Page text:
The Wheel of Osheim

Title: The Wheel of Osheim

Author: Mark Lawrence

Summary: All the horrors of Hell stand between Snorri Ver Snagason and the rescue of his family, if indeed the dead can be rescued.

For Jalan Kendeth, getting out alive and with Loki’s key is all that matters. The key can open any lock an possession of it may enable Jal to return to the three Ws that have been the core of his debauched life: wine, women and wagering.

But the Wheel of Osheim is turning ever faster, and it will crack the world unless it’s stopped. When the end of all things looms, and there’s nowhere to run, even the worst coward must find new answers.

Rating: ★★★★☆ 4/5

Review: From my review of the previous book in this series, The Liar’s Key:

“[I’m] very keen to read the last in The Red Queen’s War series. I hope Jal continues to acknowledge his own skills, courage, and caring. I hope he and Snorri get into some wonderfully dangerous adventures. I hope he kills Edris Dean with his own goddamn sword. I hope he just generally saves the fucking day, honestly.”

Let me tell you… I was not disappointed.

Jalan is just… one of my favourite characters ever, actually. His self-deception is like nothing I’ve ever seen. He’s convinced himself he’s a coward who’d give up his nearest and dearest to save his own skin, while continuing to never, ever do that, and he’s just so likeable for it. Seeing him really, truly come into his own and show people what he’s capable of (even if he’s not one of those people) was satisfying to see. And Snorri… the big, beautiful, bozo that is Snorri. Continuing to see and believe only the best in Jal, being so righteous and noble and good, and just having the biggest heart and the loudest roar.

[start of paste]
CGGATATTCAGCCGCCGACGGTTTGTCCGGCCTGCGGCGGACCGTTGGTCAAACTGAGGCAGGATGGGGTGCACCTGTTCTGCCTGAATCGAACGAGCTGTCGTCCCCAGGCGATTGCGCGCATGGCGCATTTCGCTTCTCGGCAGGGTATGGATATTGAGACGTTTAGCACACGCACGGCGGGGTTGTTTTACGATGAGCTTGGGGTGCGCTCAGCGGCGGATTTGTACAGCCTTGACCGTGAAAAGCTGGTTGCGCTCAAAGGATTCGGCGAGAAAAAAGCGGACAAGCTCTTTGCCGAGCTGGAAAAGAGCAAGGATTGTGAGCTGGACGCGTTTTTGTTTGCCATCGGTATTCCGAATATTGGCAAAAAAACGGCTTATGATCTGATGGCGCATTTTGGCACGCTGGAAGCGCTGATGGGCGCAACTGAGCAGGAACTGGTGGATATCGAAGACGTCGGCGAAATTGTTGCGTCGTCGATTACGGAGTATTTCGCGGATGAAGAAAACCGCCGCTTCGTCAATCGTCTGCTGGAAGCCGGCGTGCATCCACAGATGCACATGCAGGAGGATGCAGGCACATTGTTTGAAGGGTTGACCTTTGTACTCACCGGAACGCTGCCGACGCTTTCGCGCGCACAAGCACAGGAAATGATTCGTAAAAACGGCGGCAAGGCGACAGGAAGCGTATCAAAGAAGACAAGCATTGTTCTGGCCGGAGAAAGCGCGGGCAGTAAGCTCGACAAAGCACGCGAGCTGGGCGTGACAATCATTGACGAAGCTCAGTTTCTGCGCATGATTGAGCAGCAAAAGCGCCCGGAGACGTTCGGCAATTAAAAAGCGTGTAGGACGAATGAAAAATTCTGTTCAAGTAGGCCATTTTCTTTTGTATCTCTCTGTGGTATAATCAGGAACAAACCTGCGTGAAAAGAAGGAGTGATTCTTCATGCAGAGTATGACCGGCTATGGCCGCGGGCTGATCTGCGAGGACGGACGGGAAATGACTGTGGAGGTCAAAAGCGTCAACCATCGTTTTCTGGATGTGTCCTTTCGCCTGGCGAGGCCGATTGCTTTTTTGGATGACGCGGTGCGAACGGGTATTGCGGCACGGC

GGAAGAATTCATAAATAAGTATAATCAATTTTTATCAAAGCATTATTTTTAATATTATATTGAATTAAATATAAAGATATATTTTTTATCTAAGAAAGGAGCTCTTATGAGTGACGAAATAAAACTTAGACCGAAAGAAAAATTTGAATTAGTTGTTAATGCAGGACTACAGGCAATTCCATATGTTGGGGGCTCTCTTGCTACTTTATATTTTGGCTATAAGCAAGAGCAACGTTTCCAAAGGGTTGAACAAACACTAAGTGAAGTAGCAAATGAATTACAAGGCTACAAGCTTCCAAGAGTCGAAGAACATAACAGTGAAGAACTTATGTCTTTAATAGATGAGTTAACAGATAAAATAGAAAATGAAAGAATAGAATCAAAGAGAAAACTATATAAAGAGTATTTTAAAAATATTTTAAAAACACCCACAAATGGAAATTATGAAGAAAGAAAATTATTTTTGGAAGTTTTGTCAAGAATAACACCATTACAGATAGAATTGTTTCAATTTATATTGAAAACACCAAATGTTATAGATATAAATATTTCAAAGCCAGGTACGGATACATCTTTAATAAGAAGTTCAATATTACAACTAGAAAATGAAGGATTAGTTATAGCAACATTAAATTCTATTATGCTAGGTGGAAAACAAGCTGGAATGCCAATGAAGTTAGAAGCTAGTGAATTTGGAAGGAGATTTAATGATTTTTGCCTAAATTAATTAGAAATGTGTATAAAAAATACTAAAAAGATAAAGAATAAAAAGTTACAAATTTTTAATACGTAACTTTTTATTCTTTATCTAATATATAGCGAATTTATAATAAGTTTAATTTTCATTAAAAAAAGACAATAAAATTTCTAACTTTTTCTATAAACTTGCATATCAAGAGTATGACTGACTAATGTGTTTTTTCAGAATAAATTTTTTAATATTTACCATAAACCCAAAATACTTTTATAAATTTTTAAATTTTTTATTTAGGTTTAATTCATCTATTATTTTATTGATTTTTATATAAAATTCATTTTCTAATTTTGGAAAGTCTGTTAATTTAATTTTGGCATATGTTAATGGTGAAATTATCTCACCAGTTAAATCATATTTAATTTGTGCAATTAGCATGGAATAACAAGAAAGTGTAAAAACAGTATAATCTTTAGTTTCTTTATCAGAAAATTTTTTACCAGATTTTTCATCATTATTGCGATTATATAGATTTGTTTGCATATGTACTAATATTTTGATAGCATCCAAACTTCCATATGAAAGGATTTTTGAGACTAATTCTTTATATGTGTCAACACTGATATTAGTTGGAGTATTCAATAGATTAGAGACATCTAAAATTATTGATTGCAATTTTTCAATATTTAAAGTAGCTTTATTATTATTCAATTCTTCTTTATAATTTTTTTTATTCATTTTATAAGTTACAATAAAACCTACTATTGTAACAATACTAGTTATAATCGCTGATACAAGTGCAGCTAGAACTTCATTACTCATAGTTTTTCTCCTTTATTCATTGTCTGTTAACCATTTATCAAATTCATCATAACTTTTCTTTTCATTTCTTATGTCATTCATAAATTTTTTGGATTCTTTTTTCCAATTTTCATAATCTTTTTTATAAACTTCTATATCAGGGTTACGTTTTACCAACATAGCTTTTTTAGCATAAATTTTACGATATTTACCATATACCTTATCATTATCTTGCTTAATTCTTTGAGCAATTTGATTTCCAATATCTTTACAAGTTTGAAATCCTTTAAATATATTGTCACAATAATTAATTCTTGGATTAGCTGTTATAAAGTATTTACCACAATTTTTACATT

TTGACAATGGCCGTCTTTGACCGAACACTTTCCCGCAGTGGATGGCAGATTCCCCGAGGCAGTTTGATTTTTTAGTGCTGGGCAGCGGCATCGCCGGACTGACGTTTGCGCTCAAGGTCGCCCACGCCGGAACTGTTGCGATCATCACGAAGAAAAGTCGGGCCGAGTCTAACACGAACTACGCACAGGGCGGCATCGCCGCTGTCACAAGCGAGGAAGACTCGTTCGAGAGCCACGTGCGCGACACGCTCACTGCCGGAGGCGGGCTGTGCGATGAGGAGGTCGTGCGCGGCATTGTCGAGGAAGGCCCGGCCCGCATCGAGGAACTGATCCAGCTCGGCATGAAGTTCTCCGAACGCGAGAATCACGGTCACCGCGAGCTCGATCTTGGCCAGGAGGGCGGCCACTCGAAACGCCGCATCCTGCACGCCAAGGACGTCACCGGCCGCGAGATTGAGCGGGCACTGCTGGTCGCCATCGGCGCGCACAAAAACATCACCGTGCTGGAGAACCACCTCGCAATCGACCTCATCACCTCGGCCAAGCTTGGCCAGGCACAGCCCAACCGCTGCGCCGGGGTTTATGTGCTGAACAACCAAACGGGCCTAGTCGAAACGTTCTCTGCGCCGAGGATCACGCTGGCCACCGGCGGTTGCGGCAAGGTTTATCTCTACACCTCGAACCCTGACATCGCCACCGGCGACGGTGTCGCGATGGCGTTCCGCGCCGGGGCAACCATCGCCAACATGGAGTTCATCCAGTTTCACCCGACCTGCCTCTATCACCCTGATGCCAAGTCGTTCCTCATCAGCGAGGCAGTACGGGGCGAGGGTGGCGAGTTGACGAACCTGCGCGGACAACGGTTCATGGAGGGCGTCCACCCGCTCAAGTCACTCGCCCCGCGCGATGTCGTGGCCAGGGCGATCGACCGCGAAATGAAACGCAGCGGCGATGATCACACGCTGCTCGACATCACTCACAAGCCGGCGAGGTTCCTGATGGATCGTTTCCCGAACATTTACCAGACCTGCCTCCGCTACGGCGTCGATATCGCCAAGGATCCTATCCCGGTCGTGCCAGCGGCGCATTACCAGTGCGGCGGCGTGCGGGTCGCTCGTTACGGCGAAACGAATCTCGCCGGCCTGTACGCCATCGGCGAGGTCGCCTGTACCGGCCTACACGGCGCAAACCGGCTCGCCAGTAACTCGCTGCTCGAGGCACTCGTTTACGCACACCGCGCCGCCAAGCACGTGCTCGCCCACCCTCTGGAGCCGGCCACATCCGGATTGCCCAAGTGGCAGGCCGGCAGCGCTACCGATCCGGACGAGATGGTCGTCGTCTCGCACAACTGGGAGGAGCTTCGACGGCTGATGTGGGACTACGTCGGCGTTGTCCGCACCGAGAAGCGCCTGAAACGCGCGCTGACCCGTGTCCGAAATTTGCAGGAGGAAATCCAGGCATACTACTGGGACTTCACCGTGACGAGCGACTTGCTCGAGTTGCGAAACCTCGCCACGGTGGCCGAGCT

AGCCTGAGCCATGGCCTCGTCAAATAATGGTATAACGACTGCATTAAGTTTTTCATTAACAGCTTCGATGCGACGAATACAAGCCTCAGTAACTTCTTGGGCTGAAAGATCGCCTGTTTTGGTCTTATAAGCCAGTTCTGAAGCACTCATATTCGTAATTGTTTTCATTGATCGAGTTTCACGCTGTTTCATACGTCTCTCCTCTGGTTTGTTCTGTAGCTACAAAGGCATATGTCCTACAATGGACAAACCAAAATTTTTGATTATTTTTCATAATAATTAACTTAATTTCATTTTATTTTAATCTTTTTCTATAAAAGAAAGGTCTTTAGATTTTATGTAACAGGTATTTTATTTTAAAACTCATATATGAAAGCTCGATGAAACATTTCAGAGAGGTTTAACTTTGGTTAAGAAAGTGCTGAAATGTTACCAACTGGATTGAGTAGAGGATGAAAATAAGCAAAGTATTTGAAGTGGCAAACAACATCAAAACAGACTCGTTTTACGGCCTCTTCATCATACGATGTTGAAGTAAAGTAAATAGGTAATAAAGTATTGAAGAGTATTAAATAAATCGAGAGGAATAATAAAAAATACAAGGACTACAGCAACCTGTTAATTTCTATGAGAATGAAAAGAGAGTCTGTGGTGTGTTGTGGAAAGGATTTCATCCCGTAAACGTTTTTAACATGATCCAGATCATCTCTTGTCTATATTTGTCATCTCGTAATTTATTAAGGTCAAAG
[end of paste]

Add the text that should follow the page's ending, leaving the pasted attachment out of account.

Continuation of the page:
The friendship between Jal and Snorri really shines in this book, after seeing them bond over so many adventures in the previous books. And the fact that they’re not together for a portion of the book only made me appreciate their interactions and how they work together all the more. It also was wonderful having some of Snorri’s story when he was alone, and getting to see what Snorri really thinks of Jal and no i did not tear up with happiness about it, shut up.